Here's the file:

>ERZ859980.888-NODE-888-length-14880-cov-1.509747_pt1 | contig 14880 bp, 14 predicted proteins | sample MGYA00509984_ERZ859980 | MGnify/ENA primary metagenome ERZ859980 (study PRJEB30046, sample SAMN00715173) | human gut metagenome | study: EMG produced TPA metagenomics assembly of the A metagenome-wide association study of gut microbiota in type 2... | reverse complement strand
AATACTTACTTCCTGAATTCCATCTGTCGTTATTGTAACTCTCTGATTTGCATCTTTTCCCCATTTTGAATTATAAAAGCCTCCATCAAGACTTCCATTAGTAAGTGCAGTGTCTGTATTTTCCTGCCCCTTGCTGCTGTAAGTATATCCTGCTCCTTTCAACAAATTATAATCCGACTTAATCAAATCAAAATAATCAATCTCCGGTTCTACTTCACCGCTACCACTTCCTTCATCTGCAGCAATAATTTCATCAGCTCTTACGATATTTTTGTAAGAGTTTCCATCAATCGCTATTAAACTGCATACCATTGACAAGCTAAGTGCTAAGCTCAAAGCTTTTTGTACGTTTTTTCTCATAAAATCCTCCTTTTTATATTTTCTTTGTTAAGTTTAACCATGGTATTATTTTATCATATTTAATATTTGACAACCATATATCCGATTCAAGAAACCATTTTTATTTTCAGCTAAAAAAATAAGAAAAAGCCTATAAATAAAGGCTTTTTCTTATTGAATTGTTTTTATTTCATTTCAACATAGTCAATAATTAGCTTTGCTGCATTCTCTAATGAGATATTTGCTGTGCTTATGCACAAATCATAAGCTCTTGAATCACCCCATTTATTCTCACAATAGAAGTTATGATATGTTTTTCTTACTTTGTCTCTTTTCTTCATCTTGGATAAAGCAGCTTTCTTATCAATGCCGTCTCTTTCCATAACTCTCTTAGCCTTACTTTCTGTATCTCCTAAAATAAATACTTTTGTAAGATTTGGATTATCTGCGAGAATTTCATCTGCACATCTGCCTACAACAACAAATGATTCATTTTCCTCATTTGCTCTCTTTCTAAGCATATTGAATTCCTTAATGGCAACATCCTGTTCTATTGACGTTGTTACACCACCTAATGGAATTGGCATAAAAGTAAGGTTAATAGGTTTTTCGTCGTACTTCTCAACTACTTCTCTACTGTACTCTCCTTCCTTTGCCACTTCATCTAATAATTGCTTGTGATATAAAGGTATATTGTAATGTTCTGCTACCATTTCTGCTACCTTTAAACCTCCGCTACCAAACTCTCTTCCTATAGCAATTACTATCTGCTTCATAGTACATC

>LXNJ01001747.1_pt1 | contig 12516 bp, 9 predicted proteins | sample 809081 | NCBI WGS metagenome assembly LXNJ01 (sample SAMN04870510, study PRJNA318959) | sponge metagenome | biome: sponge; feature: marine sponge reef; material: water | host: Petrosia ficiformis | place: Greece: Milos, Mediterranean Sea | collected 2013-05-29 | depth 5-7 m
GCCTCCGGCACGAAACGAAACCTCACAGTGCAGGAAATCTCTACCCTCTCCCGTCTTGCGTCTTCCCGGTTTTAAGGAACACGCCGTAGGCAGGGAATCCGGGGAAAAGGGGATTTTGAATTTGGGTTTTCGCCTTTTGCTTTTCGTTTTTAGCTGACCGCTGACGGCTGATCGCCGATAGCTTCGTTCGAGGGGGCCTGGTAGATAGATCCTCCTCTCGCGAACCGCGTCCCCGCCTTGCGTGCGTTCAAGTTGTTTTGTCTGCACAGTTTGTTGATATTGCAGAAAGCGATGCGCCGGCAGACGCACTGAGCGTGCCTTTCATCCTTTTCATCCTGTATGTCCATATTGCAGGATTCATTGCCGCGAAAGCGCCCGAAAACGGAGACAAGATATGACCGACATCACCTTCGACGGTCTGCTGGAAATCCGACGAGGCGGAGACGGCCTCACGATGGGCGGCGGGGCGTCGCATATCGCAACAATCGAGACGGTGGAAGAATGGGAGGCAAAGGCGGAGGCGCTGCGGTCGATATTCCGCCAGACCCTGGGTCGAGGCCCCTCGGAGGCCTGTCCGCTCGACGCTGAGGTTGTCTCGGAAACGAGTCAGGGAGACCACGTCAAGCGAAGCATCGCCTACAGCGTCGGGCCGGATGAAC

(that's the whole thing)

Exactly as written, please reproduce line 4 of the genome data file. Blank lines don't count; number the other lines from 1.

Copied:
GCCTCCGGCACGAAACGAAACCTCACAGTGCAGGAAATCTCTACCCTCTCCCGTCTTGCGTCTTCCCGGTTTTAAGGAACACGCCGTAGGCAGGGAATCCGGGGAAAAGGGGATTTTGAATTTGGGTTTTCGCCTTTTGCTTTTCGTTTTTAGCTGACCGCTGACGGCTGATCGCCGATAGCTTCGTTCGAGGGGGCCTGGTAGATAGATCCTCCTCTCGCGAACCGCGTCCCCGCCTTGCGTGCGTTCAAGTTGTTTTGTCTGCACAGTTTGTTGATATTGCAGAAAGCGATGCGCCGGCAGACGCACTGAGCGTGCCTTTCATCCTTTTCATCCTGTATGTCCATATTGCAGGATTCATTGCCGCGAAAGCGCCCGAAAACGGAGACAAGATATGACCGACATCACCTTCGACGGTCTGCTGGAAATCCGACGAGGCGGAGACGGCCTCACGATGGGCGGCGGGGCGTCGCATATCGCAACAATCGAGACGGTGGAAGAATGGGAGGCAAAGGCGGAGGCGCTGCGGTCGATATTCCGCCAGACCCTGGGTCGAGGCCCCTCGGAGGCCTGTCCGCTCGACGCTGAGGTTGTCTCGGAAACGAGTCAGGGAGACCACGTCAAGCGAAGCATCGCCTACAGCGTCGGGCCGGATGAAC